Appellants introduced in evidence a photostatic copy of page 269 of book No. 1 of the official survey records of Washington County. It represents field notes made by W. H. Hill, county surveyor of Washington County, at the request of M. *392 T. Murphy and, according to the heading thereon, relates to Sections 23, 25, and 26 in Township 18 North, Range 12 East of the 6th P.M. They are dated as having been made on April 11, 1888. When these field notes are extended to the area it places the west bank of the Missouri River at that time at a point 130 feet west of the northwest corner of appellee's south 40. A photostatic copy of a page covering Section 25, taken from the County Surveyor's Irregular Tracts Drawing Book found in the office of the county clerk of Washington County, shows in pencil a meander line of the Missouri River, in 1895 as running across the Woods 80 from north to south and then, as it enters onto the Jones 40, angling to the southeast across it and the appellee's 40, leaving only a very small tract of the latter located in the southwest corner thereof. There is also a County Surveyor's Irregular Tracts Drawing Book in the office of the county surveyor. It is the county surveyor's duty to take care of both books and make all entries therein. However, no such meander line was placed across this land in Section 25 in the book kept in the county surveyor's office. The official tax records of DeSoto precinct in Washington County, wherein this land is situated, also evidences the fact that the river, at some time, changed its course and washed away almost all of the land patented to Constant Cachelin because, for a long period of time, only a fractional part (3 acres) of appellee's south 40 was assessed for taxation purposes. Considering the way in which this land was assessed over the years herein involved we do not think the payment of taxes thereon by either the Woods or appellee to be very significant. A plat book of Washington County, including this area, which was put out by the C. H. Scoville Co. of Blair, Nebraska, and Philadelphia, Pennsylvania, in 1908 shows the change in the course of the river as claimed by appellants. This map was never adopted by any public authority as an actual map of the conditions of this real estate. It was found stored in the vault of the county surveyor as part of the records of his office although he testified it was not a part of his official records. A map of a survey made by Christ Rohwer, a civil engineer, dated November 23, 1910, was also introduced in evidence. It is based on the field notes of a survey of land then apparently owned by C. H. Blakeslee located to the north and northwest of Section 25. The may, as drawn, includes Section 25. Christian or Christ Rohwer had been county surveyor of Washington County prior thereto. The field notes are a part of the survey records of Washington County but they are not considered official records of the office. A map of Washington County put out in 1916 by M. H. LaDougeur was also received in evidence. The evidence shows the county surveyor has the same map in his office. This documentary evidence all shows the change in the river which appellants claim occurred and on which they base their claim of being riparian owners.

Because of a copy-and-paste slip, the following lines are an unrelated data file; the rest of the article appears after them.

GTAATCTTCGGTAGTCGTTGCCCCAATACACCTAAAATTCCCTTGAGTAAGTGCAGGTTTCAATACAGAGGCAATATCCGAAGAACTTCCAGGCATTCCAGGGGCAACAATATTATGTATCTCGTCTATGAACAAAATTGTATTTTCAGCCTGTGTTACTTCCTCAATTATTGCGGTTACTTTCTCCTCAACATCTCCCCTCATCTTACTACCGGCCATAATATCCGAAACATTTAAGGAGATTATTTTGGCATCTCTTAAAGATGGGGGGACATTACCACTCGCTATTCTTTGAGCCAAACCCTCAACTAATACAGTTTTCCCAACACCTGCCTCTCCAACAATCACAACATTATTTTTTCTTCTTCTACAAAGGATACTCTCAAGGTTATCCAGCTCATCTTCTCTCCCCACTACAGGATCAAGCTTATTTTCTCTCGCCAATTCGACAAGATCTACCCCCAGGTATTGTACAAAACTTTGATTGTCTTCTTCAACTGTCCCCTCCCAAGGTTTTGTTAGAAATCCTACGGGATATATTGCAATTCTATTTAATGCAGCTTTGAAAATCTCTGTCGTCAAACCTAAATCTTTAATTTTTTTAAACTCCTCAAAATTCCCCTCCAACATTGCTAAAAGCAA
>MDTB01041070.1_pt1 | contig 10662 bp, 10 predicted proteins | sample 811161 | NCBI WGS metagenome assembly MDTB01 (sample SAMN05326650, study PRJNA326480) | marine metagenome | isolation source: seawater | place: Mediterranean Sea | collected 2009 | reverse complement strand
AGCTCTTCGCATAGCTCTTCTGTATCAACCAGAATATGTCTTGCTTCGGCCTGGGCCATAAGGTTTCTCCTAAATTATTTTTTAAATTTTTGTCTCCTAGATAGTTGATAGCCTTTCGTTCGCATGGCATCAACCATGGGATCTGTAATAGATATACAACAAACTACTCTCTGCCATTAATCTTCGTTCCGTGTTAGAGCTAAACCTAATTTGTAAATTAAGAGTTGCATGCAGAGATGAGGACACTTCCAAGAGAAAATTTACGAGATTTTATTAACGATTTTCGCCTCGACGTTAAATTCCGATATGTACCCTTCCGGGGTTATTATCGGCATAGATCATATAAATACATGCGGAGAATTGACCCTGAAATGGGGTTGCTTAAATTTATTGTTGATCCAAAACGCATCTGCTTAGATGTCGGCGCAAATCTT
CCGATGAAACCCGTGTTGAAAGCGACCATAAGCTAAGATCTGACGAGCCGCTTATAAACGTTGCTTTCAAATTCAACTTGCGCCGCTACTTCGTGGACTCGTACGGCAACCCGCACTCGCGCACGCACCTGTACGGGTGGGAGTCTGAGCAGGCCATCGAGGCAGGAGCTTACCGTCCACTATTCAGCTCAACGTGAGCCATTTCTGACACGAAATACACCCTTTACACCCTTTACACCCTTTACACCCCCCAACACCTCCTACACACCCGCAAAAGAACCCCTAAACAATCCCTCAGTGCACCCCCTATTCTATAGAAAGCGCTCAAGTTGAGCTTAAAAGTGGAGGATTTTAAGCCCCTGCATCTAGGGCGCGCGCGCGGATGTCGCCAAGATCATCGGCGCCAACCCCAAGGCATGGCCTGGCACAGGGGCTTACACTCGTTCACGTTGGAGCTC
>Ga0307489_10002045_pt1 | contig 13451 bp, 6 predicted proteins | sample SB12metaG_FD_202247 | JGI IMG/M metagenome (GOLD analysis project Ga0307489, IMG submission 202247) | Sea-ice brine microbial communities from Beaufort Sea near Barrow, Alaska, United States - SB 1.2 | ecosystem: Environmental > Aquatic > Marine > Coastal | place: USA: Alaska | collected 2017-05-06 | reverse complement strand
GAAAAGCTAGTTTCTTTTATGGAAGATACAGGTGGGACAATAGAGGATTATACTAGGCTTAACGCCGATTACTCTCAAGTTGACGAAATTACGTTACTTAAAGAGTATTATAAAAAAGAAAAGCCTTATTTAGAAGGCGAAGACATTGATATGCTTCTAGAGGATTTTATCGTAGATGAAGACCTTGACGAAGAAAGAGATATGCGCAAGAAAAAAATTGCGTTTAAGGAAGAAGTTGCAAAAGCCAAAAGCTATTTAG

These documents are not all official documents and admissible, as such, when proper foundation therefor has been laid. As to the admissibility of official documents see sections 25-1278, 25-1279, 25-1281, 25-1284, and 25-1292, R.R.S. 1943. Some of those that are not would be admissible under the authorities hereinafter cited. We shall consider only those that are admissible thereunder. Even though admissible they would not be conclusive of the issue here presented but the quality and weight thereof, for the purpose of our determining the issue to which they relate, is a matter for our consideration. As stated in Anderson v. Noleman, 90 Neb. 53, 132 N.W. 719: "Where the evidence relating to an issue of fact in an equity case is in direct conflict, the finding should be in favor of the party whose proofs are the more convincing, after all of the competent testimony and the credibility of the witnesses have been considered."